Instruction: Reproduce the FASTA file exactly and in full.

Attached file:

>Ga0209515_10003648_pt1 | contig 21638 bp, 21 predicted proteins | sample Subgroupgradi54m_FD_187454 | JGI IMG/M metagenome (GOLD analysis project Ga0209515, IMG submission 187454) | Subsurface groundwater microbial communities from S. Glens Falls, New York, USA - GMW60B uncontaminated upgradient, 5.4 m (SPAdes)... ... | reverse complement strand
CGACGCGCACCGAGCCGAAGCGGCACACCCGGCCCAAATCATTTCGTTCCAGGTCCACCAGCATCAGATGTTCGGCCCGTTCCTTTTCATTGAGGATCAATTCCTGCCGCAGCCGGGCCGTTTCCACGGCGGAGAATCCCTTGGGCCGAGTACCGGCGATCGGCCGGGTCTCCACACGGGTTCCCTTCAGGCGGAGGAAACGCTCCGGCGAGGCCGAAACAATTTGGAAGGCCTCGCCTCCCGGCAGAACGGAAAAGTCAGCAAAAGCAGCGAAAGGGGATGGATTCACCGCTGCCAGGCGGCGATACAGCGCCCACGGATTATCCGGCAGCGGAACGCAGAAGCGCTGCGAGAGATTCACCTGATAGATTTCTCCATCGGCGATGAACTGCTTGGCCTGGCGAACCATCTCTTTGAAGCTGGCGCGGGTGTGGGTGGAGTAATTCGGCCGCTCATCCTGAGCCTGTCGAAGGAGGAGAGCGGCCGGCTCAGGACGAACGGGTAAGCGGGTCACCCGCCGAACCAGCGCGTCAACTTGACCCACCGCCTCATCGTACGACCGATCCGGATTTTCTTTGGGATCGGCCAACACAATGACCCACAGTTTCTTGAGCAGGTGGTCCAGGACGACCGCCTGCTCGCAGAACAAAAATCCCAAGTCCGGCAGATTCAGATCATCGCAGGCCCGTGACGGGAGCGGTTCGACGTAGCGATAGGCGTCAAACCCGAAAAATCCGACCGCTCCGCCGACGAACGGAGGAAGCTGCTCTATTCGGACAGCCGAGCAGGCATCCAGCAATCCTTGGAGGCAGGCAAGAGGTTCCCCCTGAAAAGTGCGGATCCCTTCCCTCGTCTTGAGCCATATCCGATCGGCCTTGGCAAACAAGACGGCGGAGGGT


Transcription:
>Ga0209515_10003648_pt1 | contig 21638 bp, 21 predicted proteins | sample Subgroupgradi54m_FD_187454 | JGI IMG/M metagenome (GOLD analysis project Ga0209515, IMG submission 187454) | Subsurface groundwater microbial communities from S. Glens Falls, New York, USA - GMW60B uncontaminated upgradient, 5.4 m (SPAdes)... ... | reverse complement strand
CGACGCGCACCGAGCCGAAGCGGCACACCCGGCCCAAATCATTTCGTTCCAGGTCCACCAGCATCAGATGTTCGGCCCGTTCCTTTTCATTGAGGATCAATTCCTGCCGCAGCCGGGCCGTTTCCACGGCGGAGAATCCCTTGGGCCGAGTACCGGCGATCGGCCGGGTCTCCACACGGGTTCCCTTCAGGCGGAGGAAACGCTCCGGCGAGGCCGAAACAATTTGGAAGGCCTCGCCTCCCGGCAGAACGGAAAAGTCAGCAAAAGCAGCGAAAGGGGATGGATTCACCGCTGCCAGGCGGCGATACAGCGCCCACGGATTATCCGGCAGCGGAACGCAGAAGCGCTGCGAGAGATTCACCTGATAGATTTCTCCATCGGCGATGAACTGCTTGGCCTGGCGAACCATCTCTTTGAAGCTGGCGCGGGTGTGGGTGGAGTAATTCGGCCGCTCATCCTGAGCCTGTCGAAGGAGGAGAGCGGCCGGCTCAGGACGAACGGGTAAGCGGGTCACCCGCCGAACCAGCGCGTCAACTTGACCCACCGCCTCATCGTACGACCGATCCGGATTTTCTTTGGGATCGGCCAACACAATGACCCACAGTTTCTTGAGCAGGTGGTCCAGGACGACCGCCTGCTCGCAGAACAAAAATCCCAAGTCCGGCAGATTCAGATCATCGCAGGCCCGTGACGGGAGCGGTTCGACGTAGCGATAGGCGTCAAACCCGAAAAATCCGACCGCTCCGCCGACGAACGGAGGAAGCTGCTCTATTCGGACAGCCGAGCAGGCATCCAGCAATCCTTGGAGGCAGGCAAGAGGTTCCCCCTGAAAAGTGCGGATCCCTTCCCTCGTCTTGAGCCATATCCGATCGGCCTTGGCAAACAAGACGGCGGAGGGT